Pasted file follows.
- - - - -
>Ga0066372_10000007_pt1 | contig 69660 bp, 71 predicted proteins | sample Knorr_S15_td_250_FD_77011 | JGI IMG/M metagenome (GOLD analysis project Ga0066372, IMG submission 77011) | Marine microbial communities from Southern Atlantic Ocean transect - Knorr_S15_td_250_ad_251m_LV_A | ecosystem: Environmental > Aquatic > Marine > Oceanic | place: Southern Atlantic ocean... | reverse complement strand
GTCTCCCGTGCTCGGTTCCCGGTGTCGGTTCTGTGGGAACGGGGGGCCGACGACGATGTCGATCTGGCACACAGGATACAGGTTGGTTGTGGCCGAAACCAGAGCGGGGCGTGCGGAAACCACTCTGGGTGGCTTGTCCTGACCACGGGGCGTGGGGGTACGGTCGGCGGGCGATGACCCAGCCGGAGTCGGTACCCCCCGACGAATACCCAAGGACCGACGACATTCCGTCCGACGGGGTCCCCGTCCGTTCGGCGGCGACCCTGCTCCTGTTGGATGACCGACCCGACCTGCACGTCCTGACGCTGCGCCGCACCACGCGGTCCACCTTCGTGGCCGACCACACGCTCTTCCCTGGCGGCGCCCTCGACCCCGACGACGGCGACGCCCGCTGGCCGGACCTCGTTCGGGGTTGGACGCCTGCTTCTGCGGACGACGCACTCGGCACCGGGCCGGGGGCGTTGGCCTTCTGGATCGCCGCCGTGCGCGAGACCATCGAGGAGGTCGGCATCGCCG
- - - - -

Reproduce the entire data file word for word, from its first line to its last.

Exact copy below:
>Ga0066372_10000007_pt1 | contig 69660 bp, 71 predicted proteins | sample Knorr_S15_td_250_FD_77011 | JGI IMG/M metagenome (GOLD analysis project Ga0066372, IMG submission 77011) | Marine microbial communities from Southern Atlantic Ocean transect - Knorr_S15_td_250_ad_251m_LV_A | ecosystem: Environmental > Aquatic > Marine > Oceanic | place: Southern Atlantic ocean... | reverse complement strand
GTCTCCCGTGCTCGGTTCCCGGTGTCGGTTCTGTGGGAACGGGGGGCCGACGACGATGTCGATCTGGCACACAGGATACAGGTTGGTTGTGGCCGAAACCAGAGCGGGGCGTGCGGAAACCACTCTGGGTGGCTTGTCCTGACCACGGGGCGTGGGGGTACGGTCGGCGGGCGATGACCCAGCCGGAGTCGGTACCCCCCGACGAATACCCAAGGACCGACGACATTCCGTCCGACGGGGTCCCCGTCCGTTCGGCGGCGACCCTGCTCCTGTTGGATGACCGACCCGACCTGCACGTCCTGACGCTGCGCCGCACCACGCGGTCCACCTTCGTGGCCGACCACACGCTCTTCCCTGGCGGCGCCCTCGACCCCGACGACGGCGACGCCCGCTGGCCGGACCTCGTTCGGGGTTGGACGCCTGCTTCTGCGGACGACGCACTCGGCACCGGGCCGGGGGCGTTGGCCTTCTGGATCGCCGCCGTGCGCGAGACCATCGAGGAGGTCGGCATCGCCG